Most chalk this up to showmanship. But there's a reason many overlook. These guys are in pain.
"As a lot of times, you go up to dunk and you feel like you want to break that backboard, break that rim," said Golden State Warriors guard Jason Richardson, who with Michael Jordan is the only player to win consecutive slam dunk titles during NBA All-Star weekend. "But 10 times out of 10 you're not. What you're really breaking is yourself. . . . When you dunk it hard and come down screaming 'Ahhhhh,' everybody gets into it. But you're really screaming, "Ahhhhh, my arm!' "
Dunking is painful. There is a consequence for slamming one's hands, wrists and forearms against the rim. Falling from the sky takes its toll on the knees, endangers the ankles. That's not to mention the vulnerability of just being up so high.
But, obviously, such isn't a deterrent. The reward is greater than the risk.
"I guess the fame of the dunk is greater than the pain," Basketball Hall of Famer George Gervin said. "I was a dunker, so I know if you constantly do it, sooner or later it's going to put that bruise at the bottom part of your wrist. So they need to learn to develop that finger roll. I got tired of dunking, so I started rolling."
Chances are players won't be trading in the eminence of the dunk for the finesse of the finger roll anytime soon. Dunks are a staple of the modern game, basketball's home runs.
To today's players, dunking is more an art form and a means of self-expression than a way of assuring the ball gets in the basket. It's no longer that they dunked but how high they got up, how hard they threw it down and how the highlight looks on "SportsCenter."
But dunks come with a price. Sure, they provide momentum, captivate fans and make players millions of dollars. But ask any NBA dunker and he'll give you one of a million stories about the downside. He can tell you about a time he suffered for the splendor.
Los Angeles Lakers guard Kobe Bryant said he used to bust up his fingers until they bled. New Jersey Nets guard Vince Carter showed off the marks on his right forearm, which he stuck inside the basket during his famous jam from the 2000 dunk contest.
"I dunk so hard sometimes," Minnesota Timberwolves forward Kevin Garnett said, "I can't feel my hand for a couple plays."
"One time," Miami Heat guard Dwyane Wade said, "it hurt so bad I couldn't pick up a ball. You can mess yourself up dunking so hard."
The negative aspects of dunking do wear down players. Jordan, who took what Julius Erving popularized and turned it into a phenomenon, cut back on dunking because of his knees. A couple years ago while still with the Toronto Raptors, Carter vowed to stop dunking, but he hasn't kept that promise.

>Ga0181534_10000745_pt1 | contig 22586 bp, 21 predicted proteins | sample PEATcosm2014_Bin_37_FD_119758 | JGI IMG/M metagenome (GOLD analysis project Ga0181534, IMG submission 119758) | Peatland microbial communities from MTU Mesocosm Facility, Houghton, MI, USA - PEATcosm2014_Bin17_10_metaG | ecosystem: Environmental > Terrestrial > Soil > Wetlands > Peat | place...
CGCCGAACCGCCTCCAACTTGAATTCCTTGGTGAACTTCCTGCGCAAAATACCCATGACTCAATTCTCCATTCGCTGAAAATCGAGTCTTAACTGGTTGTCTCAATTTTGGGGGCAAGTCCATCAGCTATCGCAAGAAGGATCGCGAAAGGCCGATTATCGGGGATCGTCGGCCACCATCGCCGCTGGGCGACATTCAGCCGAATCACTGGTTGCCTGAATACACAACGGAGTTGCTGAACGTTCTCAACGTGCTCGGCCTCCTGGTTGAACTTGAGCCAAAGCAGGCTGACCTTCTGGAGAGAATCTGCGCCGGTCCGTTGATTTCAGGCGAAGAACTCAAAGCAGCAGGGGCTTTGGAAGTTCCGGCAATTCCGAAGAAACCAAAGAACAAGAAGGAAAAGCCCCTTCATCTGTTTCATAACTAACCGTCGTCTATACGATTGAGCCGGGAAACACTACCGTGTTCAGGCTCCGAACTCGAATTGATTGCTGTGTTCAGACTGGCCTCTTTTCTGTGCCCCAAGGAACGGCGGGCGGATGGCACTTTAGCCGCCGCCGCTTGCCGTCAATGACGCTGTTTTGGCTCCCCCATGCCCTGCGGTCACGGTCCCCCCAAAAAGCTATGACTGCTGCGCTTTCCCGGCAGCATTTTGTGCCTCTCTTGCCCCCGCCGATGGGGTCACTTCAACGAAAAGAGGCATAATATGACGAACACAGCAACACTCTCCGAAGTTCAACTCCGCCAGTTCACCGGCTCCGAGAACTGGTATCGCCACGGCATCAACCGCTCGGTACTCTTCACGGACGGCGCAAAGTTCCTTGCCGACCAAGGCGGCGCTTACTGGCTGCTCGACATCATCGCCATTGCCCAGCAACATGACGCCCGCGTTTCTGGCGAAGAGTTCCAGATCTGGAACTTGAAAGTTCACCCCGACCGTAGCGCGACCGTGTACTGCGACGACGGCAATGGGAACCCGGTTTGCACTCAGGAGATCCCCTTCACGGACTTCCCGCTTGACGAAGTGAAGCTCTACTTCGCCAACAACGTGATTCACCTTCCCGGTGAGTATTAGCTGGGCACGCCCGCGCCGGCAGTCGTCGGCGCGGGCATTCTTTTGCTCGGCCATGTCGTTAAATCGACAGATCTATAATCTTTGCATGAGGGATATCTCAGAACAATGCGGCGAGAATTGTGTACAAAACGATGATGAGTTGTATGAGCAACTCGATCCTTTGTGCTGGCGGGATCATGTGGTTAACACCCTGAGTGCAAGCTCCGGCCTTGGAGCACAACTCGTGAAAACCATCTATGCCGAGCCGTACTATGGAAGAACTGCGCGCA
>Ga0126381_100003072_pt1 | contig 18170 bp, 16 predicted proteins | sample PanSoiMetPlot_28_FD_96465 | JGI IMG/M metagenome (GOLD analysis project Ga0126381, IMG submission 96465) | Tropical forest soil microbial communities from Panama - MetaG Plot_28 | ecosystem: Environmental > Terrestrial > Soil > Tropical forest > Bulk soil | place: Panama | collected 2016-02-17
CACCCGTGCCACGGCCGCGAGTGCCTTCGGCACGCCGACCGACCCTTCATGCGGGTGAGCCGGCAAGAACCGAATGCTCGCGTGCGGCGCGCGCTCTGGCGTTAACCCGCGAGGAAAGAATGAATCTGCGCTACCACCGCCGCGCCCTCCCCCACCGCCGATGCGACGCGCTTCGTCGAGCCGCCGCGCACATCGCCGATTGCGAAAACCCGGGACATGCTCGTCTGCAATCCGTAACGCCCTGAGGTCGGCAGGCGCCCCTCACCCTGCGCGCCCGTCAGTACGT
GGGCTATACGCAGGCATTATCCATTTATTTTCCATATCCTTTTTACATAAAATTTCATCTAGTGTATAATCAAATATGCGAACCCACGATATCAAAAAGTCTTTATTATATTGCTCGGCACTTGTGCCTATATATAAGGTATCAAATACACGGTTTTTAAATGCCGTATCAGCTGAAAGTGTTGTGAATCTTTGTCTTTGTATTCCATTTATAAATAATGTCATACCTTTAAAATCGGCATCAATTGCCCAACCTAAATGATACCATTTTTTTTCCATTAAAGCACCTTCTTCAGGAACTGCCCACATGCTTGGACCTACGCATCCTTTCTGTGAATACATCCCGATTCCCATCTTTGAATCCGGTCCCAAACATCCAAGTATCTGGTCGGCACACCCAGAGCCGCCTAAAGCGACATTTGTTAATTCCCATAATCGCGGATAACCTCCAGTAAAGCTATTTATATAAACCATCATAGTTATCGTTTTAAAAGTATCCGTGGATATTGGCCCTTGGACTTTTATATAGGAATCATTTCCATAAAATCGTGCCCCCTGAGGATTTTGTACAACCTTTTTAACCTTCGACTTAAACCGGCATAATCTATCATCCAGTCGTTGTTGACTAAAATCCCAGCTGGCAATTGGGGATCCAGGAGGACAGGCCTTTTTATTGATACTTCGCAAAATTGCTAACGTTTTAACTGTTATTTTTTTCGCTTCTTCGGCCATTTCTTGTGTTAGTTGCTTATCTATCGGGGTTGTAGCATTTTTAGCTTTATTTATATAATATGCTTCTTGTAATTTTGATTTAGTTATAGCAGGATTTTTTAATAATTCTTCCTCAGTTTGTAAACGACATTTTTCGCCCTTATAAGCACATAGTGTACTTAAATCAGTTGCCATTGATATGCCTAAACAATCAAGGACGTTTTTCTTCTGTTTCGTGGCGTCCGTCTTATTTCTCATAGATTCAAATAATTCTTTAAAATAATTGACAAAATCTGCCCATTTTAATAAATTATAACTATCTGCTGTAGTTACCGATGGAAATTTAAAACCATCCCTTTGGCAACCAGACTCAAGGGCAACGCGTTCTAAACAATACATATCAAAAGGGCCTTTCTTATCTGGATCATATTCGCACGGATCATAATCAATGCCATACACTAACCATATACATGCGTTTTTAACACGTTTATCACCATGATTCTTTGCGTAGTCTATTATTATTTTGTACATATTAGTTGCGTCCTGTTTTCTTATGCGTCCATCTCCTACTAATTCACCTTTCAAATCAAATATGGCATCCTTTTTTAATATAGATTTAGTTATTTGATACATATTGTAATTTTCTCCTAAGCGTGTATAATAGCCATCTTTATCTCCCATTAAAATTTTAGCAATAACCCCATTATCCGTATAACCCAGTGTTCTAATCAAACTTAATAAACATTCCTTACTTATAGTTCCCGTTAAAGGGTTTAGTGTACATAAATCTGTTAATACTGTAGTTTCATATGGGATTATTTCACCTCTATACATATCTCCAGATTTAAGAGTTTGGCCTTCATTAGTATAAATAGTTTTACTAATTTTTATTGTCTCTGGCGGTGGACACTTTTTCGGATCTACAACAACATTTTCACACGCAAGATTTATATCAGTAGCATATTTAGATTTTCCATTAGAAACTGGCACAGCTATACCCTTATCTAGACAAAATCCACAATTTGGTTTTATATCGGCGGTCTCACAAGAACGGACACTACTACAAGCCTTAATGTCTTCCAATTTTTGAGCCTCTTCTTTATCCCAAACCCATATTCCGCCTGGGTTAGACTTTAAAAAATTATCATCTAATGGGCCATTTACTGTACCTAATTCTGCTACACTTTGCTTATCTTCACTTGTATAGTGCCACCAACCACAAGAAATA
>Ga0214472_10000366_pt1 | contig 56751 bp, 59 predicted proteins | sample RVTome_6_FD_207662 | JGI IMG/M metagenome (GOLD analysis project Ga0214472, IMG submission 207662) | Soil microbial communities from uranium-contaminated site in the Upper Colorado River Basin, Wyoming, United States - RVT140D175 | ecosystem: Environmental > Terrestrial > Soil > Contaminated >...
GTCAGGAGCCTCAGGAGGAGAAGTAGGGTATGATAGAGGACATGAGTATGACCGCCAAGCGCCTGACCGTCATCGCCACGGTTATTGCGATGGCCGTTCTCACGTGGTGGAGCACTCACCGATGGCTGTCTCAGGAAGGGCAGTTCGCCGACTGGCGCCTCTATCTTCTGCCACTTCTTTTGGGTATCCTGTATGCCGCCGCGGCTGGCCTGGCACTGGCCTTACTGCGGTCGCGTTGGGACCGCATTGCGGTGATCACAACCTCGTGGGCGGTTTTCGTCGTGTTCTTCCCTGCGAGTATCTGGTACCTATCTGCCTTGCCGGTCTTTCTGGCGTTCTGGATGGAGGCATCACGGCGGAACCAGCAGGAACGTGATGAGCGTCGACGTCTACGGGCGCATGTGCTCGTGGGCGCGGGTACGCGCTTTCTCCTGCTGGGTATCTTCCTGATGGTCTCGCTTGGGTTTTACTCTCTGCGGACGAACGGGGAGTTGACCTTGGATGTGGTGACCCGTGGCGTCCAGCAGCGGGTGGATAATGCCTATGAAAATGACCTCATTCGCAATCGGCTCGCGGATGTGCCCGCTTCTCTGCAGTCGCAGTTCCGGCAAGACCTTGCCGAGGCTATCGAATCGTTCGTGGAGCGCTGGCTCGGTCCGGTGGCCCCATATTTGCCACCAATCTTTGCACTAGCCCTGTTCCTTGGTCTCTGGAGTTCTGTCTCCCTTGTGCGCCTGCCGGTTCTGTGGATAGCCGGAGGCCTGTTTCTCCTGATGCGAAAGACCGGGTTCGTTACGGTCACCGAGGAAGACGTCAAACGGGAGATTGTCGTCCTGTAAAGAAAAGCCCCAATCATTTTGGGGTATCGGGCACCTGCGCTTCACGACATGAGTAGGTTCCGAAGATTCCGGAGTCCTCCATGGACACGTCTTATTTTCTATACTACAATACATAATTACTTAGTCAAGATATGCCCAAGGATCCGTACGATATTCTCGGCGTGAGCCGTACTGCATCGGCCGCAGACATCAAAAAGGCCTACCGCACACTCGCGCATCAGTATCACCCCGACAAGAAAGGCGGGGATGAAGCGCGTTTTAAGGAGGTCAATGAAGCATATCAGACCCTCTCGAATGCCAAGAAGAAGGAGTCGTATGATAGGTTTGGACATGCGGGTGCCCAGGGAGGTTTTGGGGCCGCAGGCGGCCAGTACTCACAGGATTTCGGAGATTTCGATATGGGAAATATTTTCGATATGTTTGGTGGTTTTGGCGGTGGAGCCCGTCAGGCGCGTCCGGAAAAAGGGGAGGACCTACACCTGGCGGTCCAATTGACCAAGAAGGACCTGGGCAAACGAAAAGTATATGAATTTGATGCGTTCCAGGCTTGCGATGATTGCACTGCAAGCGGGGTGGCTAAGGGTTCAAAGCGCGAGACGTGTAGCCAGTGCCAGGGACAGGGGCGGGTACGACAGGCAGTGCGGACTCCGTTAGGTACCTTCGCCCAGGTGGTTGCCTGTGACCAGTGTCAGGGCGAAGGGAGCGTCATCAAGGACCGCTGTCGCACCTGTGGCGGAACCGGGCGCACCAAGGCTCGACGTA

"Every now and then, I get a little too excited and mess up my forearm," Carter said. "That's what helped me get up higher, so I could throw it through (from above the rim) and not have to hit the rim."
Today's technology lessens the rigors of dunking. The hardwood is raised above the floor so the court has room to give, making it a much softer landing pad and taking some of the pressure off players' knees and ankles. The NBA also uses breakaway rims, which have springs and are designed to release when pulled down.
Of course, NBA arenas are a world away from the low-budget courts many NBA players came up dunking on. The nation's inner cities are filled with dangerous courts unforgiving two-ply rims, sporting chains as nets, connected to a steel backboard by bolts, held up by an aluminum pole and planted into a concrete court covered with gravel.
"Now we're playing in plush gyms on breakaway rims," Bryant said. "It wasn't always like that. We used to play on some beat-up courts. . . . And we loved it."
Imagine way back in the day, in Gervin's time of the mid-1970s to mid-'80s. Even the NBA arenas had playing surfaces that were little more than kitchen floors, and dunkers took off and landed on canvas-and-rubber Chuck Taylor's.
"We didn't have the technology," Gervin said. "Most of the floors were (laid) on cement and didn't have any give. So technology and shoes and all that kind of play a major role in helping you prevent injuries."
Today's players certainly need the benefit of technology. They assault the rims with more aggressiveness and power than ever before, despite the consequences. And make no mistake, there are consequences.
Take Richardson. He said he was intent on making a name for himself in his first slam dunk competition. He did, too, awing fans with his combination of height and power to win the 2002 title. It wasn't without pain.
"Banging against that iron," he said, "I literally had to wear a pad on my forearm for two weeks."
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